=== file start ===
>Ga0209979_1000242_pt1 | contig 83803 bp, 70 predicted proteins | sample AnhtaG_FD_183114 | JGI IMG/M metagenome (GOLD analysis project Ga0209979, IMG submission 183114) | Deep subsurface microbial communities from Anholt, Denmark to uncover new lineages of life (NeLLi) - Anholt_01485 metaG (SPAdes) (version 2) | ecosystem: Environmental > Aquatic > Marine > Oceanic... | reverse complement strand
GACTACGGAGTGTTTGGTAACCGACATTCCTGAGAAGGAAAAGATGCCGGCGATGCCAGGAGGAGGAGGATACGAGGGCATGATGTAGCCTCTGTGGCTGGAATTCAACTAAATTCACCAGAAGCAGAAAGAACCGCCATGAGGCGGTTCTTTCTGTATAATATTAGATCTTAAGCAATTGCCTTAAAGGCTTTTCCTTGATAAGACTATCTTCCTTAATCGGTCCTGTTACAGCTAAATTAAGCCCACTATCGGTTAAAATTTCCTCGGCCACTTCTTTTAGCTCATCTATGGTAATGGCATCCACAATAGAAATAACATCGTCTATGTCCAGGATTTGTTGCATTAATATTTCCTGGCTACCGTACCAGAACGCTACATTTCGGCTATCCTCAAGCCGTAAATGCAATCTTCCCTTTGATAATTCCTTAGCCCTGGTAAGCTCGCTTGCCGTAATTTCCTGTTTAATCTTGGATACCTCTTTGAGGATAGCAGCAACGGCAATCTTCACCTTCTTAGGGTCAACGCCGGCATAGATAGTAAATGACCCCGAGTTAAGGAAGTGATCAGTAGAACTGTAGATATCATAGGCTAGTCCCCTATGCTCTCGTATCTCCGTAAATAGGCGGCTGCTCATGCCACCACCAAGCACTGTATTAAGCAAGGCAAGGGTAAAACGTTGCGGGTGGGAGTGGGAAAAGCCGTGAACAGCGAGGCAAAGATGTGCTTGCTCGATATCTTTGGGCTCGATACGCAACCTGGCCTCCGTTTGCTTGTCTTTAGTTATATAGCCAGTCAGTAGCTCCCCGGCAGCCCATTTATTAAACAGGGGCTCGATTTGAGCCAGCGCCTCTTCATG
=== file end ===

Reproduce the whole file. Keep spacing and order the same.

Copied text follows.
>Ga0209979_1000242_pt1 | contig 83803 bp, 70 predicted proteins | sample AnhtaG_FD_183114 | JGI IMG/M metagenome (GOLD analysis project Ga0209979, IMG submission 183114) | Deep subsurface microbial communities from Anholt, Denmark to uncover new lineages of life (NeLLi) - Anholt_01485 metaG (SPAdes) (version 2) | ecosystem: Environmental > Aquatic > Marine > Oceanic... | reverse complement strand
GACTACGGAGTGTTTGGTAACCGACATTCCTGAGAAGGAAAAGATGCCGGCGATGCCAGGAGGAGGAGGATACGAGGGCATGATGTAGCCTCTGTGGCTGGAATTCAACTAAATTCACCAGAAGCAGAAAGAACCGCCATGAGGCGGTTCTTTCTGTATAATATTAGATCTTAAGCAATTGCCTTAAAGGCTTTTCCTTGATAAGACTATCTTCCTTAATCGGTCCTGTTACAGCTAAATTAAGCCCACTATCGGTTAAAATTTCCTCGGCCACTTCTTTTAGCTCATCTATGGTAATGGCATCCACAATAGAAATAACATCGTCTATGTCCAGGATTTGTTGCATTAATATTTCCTGGCTACCGTACCAGAACGCTACATTTCGGCTATCCTCAAGCCGTAAATGCAATCTTCCCTTTGATAATTCCTTAGCCCTGGTAAGCTCGCTTGCCGTAATTTCCTGTTTAATCTTGGATACCTCTTTGAGGATAGCAGCAACGGCAATCTTCACCTTCTTAGGGTCAACGCCGGCATAGATAGTAAATGACCCCGAGTTAAGGAAGTGATCAGTAGAACTGTAGATATCATAGGCTAGTCCCCTATGCTCTCGTATCTCCGTAAATAGGCGGCTGCTCATGCCACCACCAAGCACTGTATTAAGCAAGGCAAGGGTAAAACGTTGCGGGTGGGAGTGGGAAAAGCCGTGAACAGCGAGGCAAAGATGTGCTTGCTCGATATCTTTGGGCTCGATACGCAACCTGGCCTCCGTTTGCTTGTCTTTAGTTATATAGCCAGTCAGTAGCTCCCCGGCAGCCCATTTATTAAACAGGGGCTCGATTTGAGCCAGCGCCTCTTCATG